Veterinarians also suggest that spaying and neutering pets can help curb bad behavior. Unneutered dogs are much more assertive and prone to urine-marking (lifting of leg) than neutered dogs. Although it is most often associated with male dogs, females may do it, too. Spaying or neutering your dog should reduce urine-marking and may stop it altogether.
For felines, the urge to spray is extremely strong in an intact cat, and the simplest solution is to get yours neutered or spayed by 4 months of age before there’s even a problem. Neutering solves 90 percent of all marking issues, even in cats that have been doing it for a while. It can also minimize howling, the urge to roam and fighting with other males.
In both cats and dogs, the longer you wait, the greater the risk you run of the surgery not doing the trick because the behavior is so ingrained.
When you factor in the long-term costs potentially incurred by a non-altered pet, the savings afforded by spay/neuter are clear, especially with the help of low-cost spay/neuter clinics like NeuterSooner.
Caring for a pet with reproductive system cancer or pyometra can easily run into the thousands of dollars—five to 10 times as much as a routine spay surgery. Additionally, unaltered pets can be more destructive or high-strung, destroying furniture, household items and fighting with other unaltered pets.
With all this in mind, NeuterSooner says the answer is clear. If we want empty shelters and healthy pets, prevention is key. And the “Sooner,” the better!
You can find out more about Neuter- Sooner on their website (neutersooner.org) or give them a call at (918) 332-6341.

Purrk Up! Cat Cafe

posted May 10th, 2016 by
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Cat with vintage ornament, silhouette

Purrk Up! Cat Cafe

Tulsa’s Original Cat Café

a Place Where Cats and Cat People Meet Over Coffee

Purrk UpPurrk Up!,Tulsa’s Original Cat Café, launches its Kickstarter crowdfunding campaign on Monday, May 16. Proceeds from the campaign will be combined with personal funds from founder, Susan Cram, to secure the cafe site near Hillcrest Medical Center and the University of Tulsa. Preparations will then continue for an opening targeted for this fall. Adoptable shelter cats from Tulsa Animal Welfare and the Tulsa SPCA will be available at Purrk Up! until each cat is placed with their forever home. The felines will thrive in the space where they can roam freely, play and be pampered to their hearts’ content. All patrons will be able to enjoy these cats – whether that’s someone who can’t have a cat in their home, someone who enjoys the therapeutic effect of cats, or someone looking for a home companion. Most importantly, this environment allows the cats to be more relaxed and ready to meet that special person who has come in specifically to adopt their next furry friend.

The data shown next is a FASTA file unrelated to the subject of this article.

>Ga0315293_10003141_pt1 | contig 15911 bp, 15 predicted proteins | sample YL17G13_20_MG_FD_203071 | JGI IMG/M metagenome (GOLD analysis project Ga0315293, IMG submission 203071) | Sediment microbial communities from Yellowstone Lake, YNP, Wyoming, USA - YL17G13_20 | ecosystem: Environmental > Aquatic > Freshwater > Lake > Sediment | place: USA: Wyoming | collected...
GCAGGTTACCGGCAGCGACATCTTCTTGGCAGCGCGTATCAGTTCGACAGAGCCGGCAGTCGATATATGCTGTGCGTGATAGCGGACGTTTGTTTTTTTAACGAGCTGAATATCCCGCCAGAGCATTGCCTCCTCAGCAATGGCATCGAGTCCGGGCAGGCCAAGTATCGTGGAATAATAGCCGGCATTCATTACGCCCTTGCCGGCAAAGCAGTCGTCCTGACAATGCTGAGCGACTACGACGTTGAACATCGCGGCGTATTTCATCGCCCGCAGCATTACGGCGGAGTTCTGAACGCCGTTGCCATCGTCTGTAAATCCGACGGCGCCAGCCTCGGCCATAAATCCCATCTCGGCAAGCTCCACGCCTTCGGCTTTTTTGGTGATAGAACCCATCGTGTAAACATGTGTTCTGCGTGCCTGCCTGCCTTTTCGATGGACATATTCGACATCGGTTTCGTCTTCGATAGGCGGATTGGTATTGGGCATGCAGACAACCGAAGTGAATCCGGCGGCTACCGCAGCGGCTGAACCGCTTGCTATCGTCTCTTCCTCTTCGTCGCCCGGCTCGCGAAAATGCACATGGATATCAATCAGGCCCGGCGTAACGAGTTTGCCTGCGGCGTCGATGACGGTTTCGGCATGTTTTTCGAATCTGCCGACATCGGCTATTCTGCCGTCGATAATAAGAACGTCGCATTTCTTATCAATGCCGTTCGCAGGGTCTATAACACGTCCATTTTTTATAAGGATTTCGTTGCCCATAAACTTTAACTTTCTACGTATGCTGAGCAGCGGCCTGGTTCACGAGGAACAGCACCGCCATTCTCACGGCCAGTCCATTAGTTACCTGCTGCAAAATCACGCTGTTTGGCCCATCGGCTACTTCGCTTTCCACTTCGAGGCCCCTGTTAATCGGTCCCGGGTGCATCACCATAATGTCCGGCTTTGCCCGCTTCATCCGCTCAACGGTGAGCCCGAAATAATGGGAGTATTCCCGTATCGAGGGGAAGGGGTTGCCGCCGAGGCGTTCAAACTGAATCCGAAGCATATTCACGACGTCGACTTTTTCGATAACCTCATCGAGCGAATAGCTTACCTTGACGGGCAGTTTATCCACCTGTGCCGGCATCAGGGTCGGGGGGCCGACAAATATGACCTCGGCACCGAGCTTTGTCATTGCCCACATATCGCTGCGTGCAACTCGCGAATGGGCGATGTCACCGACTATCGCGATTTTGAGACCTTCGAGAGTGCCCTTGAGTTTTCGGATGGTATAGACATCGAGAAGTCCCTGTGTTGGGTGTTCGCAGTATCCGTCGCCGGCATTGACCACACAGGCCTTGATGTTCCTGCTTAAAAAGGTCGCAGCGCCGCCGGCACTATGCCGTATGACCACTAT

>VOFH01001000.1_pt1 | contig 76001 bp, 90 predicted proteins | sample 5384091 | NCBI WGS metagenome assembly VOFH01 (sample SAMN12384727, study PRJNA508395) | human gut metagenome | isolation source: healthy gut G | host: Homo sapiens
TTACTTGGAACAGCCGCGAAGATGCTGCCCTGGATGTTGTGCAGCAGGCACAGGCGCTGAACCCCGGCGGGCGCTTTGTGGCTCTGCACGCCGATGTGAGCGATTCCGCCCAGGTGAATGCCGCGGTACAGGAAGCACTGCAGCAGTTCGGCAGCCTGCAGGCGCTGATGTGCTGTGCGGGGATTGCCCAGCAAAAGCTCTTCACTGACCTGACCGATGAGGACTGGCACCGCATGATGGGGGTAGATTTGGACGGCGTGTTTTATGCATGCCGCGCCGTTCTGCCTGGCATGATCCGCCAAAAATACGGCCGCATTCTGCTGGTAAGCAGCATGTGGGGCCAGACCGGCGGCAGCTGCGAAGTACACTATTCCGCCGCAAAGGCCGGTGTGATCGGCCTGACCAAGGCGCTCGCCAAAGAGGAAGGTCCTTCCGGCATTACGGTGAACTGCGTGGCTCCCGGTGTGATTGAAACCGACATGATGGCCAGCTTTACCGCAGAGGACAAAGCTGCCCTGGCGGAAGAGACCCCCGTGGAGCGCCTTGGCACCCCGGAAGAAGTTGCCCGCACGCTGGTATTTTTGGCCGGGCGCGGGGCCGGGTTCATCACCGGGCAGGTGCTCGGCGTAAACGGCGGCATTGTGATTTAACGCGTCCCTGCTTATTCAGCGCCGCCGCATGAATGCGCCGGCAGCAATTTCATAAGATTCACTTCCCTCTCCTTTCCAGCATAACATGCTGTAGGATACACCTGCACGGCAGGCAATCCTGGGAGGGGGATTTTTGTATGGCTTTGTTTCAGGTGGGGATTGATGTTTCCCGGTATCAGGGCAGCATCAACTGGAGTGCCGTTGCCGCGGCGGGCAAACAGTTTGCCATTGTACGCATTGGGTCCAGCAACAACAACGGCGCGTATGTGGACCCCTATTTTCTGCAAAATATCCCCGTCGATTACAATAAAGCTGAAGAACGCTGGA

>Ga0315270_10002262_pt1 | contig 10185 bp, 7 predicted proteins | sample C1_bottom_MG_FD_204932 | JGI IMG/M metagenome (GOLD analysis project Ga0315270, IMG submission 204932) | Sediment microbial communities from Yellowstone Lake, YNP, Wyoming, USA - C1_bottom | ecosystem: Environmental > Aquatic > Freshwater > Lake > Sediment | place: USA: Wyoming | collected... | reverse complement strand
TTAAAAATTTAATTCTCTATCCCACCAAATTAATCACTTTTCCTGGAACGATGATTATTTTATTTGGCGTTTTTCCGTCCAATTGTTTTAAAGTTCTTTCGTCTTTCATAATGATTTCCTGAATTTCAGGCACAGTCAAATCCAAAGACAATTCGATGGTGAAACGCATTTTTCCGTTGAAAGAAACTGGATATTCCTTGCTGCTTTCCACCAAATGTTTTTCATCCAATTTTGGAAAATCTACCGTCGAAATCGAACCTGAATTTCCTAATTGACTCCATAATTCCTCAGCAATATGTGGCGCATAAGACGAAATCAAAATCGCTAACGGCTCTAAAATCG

Local roaster, Topeca Coffee, will provide coffee beans to the cat café and several commercial sources of fresh baked goods and sandwiches are being considered as the café will most likely not start out with its own kitchen.
The design of the cat café will comply with local Health Department guidelines by separating the cat lounge from the coffee shop. Patrons will enter the coffee shop and either stay to enjoy their beverage and snack or take it with them into the lounge. No cats will be allowed in the coffee shop side. An online reservation system will ensure that the number of visitors won’t overwhelm the number of cats. However, there will likely be periods of the day when walk-ins can be accommodated as well.
The cat café concept has been wildly popular in the U.S. with approximately 40 locations in operation or close to opening. The idea isn’t new, however. Almost 20 years ago the first cat café opened in Taiwan with hundreds following across Asia with Europe following suit. While the early cat cafés in Asia primarily addressed the difficulty in having pets, the ones in the U.S. introduced adoptable cats into the picture which has resulted in increased adoptions and decreased euthanasia numbers.